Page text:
Starting a flip-flop company 290 miles from the ocean might seem like a fool’s errand, but this Lakewood couple is on a mission to reinvent the sandal from our land-locked neighborhood.
Jeremy and Lila Stewart started Hari Mari in their garage apartment in 2011, but they took a circuitous route to become flip-flop experts with a headquarter right here in East Dallas.
Prior to Hari Mari, Jeremy worked on political campaigns and Lila worked in public relations. Jeremy’s work took him to Indonesia to make a film about malnutrition in children. About that same time, he asked Lila to marry him, and she made the move to be with him on the other side of the Pacific.
While abroad, Lila worked in an orphanage and with the American Women’s Foundation in the world’s largest Muslim country. She learned to live in a place where men and women are treated very differently.
“I was spit on and yelled at, but wasn’t concerned for my life. Maybe I should have been,” she says. “Women can only work if their husband or father says they can.”
It was one of many ways the couple was transformed by their experiences in Indonesia, where much of the population lives on less than one dollar a day.
“It was a challenge, and we had two totally different experiences,” Lila says. “What I was able to do was rewarding, and I will forever be thankful for experiencing that side of the world.”
During their years on the tropical island, they became sandal aficionados. After returning to Lakewood, they decided to have a go at making a better flip-flop.
In their apartment, they cobbled together their favorite parts of all the flip-flops they had ever worn. Then they hashed out a business plan.
“Our friends laughed at us,” Jeremy says. “They thought it was the funniest thing ever. We had to put our money where our mouth was.”
With their Frankenstein flip-flop, they headed to China to find a manufacturer who could produce the sandal. Their design hinged on a more comfortable toe strap.
“Our biggest deal is that there is no break-in period,” says Jeremy, explaining that sandals should be comfortable from the moment you sink in your foot. “It baffles me it hasn’t been done before.”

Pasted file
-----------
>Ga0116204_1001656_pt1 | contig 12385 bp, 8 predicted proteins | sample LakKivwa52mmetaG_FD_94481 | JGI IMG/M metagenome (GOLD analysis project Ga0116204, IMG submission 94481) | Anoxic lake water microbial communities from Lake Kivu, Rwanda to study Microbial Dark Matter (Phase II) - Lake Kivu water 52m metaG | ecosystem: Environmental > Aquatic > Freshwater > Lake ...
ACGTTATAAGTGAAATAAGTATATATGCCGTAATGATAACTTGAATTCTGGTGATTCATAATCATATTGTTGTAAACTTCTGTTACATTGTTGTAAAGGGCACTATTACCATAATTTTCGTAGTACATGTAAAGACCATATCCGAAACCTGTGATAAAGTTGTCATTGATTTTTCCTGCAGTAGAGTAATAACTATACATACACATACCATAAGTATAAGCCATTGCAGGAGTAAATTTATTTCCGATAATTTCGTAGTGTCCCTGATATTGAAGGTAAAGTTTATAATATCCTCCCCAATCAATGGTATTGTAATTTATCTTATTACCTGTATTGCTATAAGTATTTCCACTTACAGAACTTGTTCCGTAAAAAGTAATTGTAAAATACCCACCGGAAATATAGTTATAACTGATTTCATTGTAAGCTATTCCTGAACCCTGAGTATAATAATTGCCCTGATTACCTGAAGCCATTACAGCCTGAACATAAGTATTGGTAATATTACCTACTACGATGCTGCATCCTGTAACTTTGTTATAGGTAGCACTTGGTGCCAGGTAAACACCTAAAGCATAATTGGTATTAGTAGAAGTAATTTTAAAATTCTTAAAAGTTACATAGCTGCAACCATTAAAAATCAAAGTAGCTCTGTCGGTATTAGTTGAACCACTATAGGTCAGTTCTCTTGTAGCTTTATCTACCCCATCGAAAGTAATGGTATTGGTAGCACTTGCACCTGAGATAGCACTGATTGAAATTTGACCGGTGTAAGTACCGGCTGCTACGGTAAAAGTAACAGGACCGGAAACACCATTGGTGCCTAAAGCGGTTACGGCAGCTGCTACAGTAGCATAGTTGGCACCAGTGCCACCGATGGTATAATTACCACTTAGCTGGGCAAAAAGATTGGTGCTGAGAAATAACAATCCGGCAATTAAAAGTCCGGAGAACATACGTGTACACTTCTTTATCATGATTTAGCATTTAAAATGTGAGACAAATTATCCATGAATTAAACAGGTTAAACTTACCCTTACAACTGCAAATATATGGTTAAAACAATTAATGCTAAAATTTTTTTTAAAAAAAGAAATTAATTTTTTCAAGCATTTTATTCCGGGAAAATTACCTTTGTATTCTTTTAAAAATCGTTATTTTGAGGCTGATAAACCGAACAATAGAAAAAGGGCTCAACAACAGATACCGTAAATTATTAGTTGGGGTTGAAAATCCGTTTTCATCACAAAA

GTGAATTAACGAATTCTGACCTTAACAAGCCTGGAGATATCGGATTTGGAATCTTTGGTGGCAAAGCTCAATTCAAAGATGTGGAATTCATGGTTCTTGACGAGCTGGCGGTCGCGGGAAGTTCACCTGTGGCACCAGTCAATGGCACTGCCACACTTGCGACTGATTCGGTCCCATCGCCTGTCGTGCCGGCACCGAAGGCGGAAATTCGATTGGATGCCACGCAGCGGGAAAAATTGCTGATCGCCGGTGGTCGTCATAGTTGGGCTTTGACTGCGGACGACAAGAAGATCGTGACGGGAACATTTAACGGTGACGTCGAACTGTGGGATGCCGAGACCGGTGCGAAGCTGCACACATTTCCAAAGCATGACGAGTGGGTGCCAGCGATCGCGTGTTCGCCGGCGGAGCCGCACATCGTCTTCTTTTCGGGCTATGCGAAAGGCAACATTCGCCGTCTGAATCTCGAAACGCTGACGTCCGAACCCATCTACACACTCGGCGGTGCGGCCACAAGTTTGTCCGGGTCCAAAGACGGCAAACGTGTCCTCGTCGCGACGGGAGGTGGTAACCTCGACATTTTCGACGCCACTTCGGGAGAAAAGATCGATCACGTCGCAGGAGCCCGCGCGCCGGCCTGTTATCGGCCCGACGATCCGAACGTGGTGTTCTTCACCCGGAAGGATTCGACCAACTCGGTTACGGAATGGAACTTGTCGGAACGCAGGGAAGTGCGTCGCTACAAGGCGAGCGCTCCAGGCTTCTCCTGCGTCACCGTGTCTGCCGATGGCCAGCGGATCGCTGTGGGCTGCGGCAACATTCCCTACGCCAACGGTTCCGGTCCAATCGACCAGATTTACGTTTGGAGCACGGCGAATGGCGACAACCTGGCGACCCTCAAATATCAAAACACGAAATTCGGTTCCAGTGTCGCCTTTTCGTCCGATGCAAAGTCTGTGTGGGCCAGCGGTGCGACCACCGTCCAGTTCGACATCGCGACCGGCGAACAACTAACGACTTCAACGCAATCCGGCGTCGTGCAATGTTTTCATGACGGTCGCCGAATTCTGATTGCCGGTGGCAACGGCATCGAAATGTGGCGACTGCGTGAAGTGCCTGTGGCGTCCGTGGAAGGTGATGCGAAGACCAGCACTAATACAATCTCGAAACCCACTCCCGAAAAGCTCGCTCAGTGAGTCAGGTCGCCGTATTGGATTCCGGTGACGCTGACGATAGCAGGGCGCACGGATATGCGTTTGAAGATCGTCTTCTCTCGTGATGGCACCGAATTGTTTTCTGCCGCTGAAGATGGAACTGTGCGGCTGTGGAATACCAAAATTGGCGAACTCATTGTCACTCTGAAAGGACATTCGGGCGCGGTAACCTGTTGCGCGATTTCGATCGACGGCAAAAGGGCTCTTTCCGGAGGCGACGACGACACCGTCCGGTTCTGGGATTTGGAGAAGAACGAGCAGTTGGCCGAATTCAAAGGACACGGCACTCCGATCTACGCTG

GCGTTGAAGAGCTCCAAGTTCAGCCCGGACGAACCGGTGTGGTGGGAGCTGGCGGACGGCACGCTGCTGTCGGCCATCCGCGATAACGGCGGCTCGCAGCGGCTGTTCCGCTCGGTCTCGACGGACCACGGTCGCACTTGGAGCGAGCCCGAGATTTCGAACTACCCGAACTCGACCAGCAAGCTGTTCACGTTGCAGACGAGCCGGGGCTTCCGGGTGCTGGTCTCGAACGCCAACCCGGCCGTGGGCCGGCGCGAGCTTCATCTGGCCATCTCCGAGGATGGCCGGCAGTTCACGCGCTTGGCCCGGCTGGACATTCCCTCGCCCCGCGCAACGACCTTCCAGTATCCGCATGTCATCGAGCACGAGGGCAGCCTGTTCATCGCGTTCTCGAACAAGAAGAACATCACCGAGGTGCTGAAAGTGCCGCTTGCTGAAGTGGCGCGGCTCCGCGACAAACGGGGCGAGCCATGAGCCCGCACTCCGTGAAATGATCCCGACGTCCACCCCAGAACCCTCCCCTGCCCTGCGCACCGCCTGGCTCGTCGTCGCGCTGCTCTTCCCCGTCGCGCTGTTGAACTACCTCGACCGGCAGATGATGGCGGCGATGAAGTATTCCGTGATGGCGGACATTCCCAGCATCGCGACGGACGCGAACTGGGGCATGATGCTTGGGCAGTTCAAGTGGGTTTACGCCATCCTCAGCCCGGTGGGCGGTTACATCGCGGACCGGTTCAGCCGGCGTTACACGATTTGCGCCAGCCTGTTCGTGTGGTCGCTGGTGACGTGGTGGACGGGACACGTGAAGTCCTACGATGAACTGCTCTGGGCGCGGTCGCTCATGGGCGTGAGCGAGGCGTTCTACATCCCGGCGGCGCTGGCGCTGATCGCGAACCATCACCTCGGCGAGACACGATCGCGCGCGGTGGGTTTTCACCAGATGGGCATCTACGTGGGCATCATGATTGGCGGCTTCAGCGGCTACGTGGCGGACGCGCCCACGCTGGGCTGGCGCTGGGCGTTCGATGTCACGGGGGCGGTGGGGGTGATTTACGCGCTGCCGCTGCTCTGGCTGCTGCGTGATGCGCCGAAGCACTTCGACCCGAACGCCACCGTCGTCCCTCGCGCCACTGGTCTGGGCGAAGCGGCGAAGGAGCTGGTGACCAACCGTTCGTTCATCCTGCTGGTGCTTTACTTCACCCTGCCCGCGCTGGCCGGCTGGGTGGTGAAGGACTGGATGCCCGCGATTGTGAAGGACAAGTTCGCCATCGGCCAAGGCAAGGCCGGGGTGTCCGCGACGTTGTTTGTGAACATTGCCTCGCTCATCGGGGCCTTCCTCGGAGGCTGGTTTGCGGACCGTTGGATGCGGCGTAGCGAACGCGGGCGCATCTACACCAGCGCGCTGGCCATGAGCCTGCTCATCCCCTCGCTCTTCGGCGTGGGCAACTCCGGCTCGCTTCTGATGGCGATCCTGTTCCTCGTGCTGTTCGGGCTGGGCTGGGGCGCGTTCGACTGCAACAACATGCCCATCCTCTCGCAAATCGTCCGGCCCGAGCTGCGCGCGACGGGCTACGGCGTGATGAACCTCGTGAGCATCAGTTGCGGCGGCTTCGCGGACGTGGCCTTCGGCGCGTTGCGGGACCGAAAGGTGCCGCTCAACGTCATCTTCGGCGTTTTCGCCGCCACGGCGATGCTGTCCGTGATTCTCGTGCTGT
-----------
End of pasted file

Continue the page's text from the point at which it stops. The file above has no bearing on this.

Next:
They found it a challenge to be taken seriously as such a small operation, but were bullish on their sales. In 2012, they placed their first order for 25,000 pairsbefore selling a single sandal.
There was a lot to learn on the fly. They were set on breaking into a market that is crowded with established brands. Luckily, they have a good division of skills. Lila handles public relations and wholesale distribution, while Jeremy manages the design work and deals with online sales.
Despite growing 120 percent each of the last five years, Hari Mari is only just getting started, Jeremy says. “We haven’t even scratched the surface.”
They are banking on a growing trend that calls for more relaxed styles in the workplace. “It has been okay to wear flip flops to work for decades in California,” Lila says.
In addition to the workplace, they are targeting inland markets where sandals are traditionally less popular. They have started experimenting with niche products, such as their Nokona sandal, made from domestic leather in partnership with the baseball glove company. Eventually, they plan to grow beyond shoes into a lifestyle brand.
As for the name, Hari means “of the sun” in Indonesian, while Mari means of “of the sea” in Latin. Though there aren’t any oceans near their Haskell Avenue headquarters and showroom, this local company aims to have a positive impact, and not just on the sandal scene.
From the get go, they wanted their brand to stand for something. The couple partnered with children’s hospitals in Fort Worth and Austin to give 1 percent of all proceeds to support patients with pediatric cancer, a leading cause of death in American children.
Hari Mari can be found in 800 retailers worldwide, but in our neighborhood you can find them at Bullzerk, Tallulah & Hess, Lakewood Country Club and St. Bernard Sports. They can also be purchased at harimari.com.
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